MORE BACK FILES of periodicals
are also needed. By these, Lundy
doesn't necessarily mean popular,
widely read magazines, but the more
scholarly journals and reviews.
"We don't want to buy all the books
that are available, but we can't bor
row a lot of books from other institu
tions, either," he said.
However, with an increase in
the total number of volumes comes
a need for an increase in storage
space. To compensate for the lack
of space, the library is shuffling books
to other locations.
"This will barely get us through
the next three or four years." Lundy
cautioned. "We must have more
space. It may get to the point where
we will have to put up some old army
THE OBVIOUS answer to space
problems is a new addition to Love
Library, which has already been
J .''j-'l::.,!!:S!ii'V . s . w " "
The library, a nice place to study
saying that he could no longer func
tion as part of a dead organization,
submitted his resignation and walked
The proposal under consideration
would provide for a Constitutional
Convention of not more than 30
delegates with represenatives from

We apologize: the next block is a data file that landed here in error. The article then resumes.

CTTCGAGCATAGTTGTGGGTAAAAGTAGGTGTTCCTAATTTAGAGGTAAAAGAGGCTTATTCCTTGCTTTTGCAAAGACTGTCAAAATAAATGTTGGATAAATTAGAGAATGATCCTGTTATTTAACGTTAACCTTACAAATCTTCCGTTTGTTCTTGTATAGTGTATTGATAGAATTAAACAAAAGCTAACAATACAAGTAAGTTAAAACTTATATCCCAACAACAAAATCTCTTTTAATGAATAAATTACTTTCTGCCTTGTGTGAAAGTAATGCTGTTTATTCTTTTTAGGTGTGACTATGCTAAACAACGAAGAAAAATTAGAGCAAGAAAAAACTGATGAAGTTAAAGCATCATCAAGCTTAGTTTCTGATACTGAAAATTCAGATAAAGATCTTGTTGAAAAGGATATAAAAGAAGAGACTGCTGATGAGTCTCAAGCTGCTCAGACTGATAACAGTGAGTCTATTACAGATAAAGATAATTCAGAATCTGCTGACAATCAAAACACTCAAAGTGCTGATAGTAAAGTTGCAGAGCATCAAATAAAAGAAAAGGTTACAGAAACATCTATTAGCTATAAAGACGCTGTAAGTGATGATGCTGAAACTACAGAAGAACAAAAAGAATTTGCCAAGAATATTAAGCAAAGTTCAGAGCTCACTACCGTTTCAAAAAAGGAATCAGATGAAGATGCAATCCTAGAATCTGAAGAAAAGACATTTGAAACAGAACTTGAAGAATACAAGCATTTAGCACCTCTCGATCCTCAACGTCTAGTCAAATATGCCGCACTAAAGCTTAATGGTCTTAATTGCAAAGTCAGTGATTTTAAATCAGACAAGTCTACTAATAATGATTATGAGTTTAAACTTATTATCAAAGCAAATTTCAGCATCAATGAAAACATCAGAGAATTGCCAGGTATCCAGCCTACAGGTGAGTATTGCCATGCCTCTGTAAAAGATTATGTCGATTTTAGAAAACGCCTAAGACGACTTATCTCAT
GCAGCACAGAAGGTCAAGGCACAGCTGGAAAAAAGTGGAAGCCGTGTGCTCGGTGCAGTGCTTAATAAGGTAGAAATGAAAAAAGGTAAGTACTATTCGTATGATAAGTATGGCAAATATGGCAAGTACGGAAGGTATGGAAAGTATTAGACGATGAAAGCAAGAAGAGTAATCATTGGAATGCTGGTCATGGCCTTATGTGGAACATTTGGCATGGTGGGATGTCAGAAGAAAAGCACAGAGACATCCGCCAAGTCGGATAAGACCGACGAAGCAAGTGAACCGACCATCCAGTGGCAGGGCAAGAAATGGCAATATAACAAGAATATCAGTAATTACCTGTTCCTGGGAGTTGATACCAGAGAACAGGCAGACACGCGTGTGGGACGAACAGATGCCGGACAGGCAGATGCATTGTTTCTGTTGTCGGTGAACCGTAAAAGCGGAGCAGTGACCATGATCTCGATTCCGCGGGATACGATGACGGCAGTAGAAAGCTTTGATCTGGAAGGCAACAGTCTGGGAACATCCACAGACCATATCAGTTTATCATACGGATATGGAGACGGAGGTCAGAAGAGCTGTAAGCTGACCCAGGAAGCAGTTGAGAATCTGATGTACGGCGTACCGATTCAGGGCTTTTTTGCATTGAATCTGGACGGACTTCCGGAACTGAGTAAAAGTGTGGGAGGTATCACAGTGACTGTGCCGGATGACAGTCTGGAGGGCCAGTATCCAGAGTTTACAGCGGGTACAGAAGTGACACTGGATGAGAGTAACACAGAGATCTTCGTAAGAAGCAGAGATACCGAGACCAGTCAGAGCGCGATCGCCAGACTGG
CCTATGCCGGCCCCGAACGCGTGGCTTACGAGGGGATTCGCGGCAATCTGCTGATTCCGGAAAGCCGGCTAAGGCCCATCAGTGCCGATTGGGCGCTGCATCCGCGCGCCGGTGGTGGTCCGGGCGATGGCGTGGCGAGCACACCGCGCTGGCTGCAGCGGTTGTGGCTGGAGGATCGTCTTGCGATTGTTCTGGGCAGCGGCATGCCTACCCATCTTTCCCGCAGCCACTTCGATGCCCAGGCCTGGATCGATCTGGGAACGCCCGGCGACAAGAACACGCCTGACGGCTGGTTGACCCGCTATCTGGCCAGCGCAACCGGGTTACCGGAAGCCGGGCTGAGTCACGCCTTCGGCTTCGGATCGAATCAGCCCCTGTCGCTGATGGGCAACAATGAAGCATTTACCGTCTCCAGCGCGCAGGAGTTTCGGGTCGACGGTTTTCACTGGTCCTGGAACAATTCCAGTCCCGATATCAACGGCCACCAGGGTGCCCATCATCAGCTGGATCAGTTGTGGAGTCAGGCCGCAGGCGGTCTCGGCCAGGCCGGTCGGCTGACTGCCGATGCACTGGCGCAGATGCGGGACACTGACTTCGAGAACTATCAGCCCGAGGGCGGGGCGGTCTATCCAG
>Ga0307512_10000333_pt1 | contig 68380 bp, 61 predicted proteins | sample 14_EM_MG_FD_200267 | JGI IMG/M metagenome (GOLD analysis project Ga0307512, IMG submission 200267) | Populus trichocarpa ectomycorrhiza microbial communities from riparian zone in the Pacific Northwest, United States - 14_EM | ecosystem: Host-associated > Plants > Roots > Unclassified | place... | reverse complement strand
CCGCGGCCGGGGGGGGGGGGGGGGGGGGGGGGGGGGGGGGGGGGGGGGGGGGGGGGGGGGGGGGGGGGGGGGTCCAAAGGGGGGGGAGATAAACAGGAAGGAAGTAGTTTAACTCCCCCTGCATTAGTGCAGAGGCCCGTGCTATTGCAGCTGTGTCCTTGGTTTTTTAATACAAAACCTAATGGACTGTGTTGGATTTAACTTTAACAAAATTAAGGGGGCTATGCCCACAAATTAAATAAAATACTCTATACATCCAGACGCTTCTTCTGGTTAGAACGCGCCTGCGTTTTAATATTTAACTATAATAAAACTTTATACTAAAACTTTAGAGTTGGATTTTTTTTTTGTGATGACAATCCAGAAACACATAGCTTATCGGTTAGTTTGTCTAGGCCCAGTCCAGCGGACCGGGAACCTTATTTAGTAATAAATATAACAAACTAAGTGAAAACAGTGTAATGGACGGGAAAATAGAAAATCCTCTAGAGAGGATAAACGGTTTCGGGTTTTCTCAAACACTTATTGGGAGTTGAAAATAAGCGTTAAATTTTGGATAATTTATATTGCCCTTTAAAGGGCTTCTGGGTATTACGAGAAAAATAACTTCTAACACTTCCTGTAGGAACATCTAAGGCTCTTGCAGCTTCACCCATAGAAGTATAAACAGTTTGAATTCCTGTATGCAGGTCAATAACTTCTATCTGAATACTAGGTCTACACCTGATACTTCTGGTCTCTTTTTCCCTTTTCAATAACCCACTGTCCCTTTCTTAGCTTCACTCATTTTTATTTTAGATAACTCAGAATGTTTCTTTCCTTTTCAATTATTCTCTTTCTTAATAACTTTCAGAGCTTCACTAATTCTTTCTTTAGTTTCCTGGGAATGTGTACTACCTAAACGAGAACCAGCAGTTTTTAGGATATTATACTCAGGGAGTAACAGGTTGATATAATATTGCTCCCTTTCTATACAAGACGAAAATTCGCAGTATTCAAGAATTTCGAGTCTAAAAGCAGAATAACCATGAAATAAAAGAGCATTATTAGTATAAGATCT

IDA, the Greek system, the colleges,
the ASUN Reapportionment Com
mittee and students-at-large.
All full time University students are
to be considered non-voting members
of the convention, according to the
act, with certain rights to speak
before the group.
Items to be included on the agenda
will be submitted before the opening
of the Convention so that delegates
could approve the agenda in the
THE SENATE approved Zucker's
proposals by dividing them into
articles to be voted upon separately.
The first amendment received two
revisions. Four representatives from
students, who do not feel they have
the time nor energy to devote to
breaking down barriers existing on
campus. These foreign students have
gotten very little education for their
pieces of paper given at graduation,
for they have squandered the op
portunity to come to understand a
different way of life.
.Personally, I don't want Americans
to grant us special privileges or
singular attention, but have them
treat us as fellow human beings
possessed with the same sentiments,
emotions and feelings.
A SMALL AMOUNT of encourage
ment by our American hosts would
go a long way in bringing out students
who have come to a "strange land"
away from home and who are
unknowing and uncertain of how to
act, react and behave towards the
hosts of this nation.
It is with this in mind that the
graduate council of Benton and
Fairfield hopefully plan for expansion
of its present facilities for next year.
I hope that other such programs
can be initiated so foreign students
may enter the mainstream of campus
life, a dialogue may be created, ideas
may be shared, different viewpoints
on life may be exchanged, and that
the family of man may come to a
better understanding. We can and
must exist as a whole. -
designed. The Board of Regents, as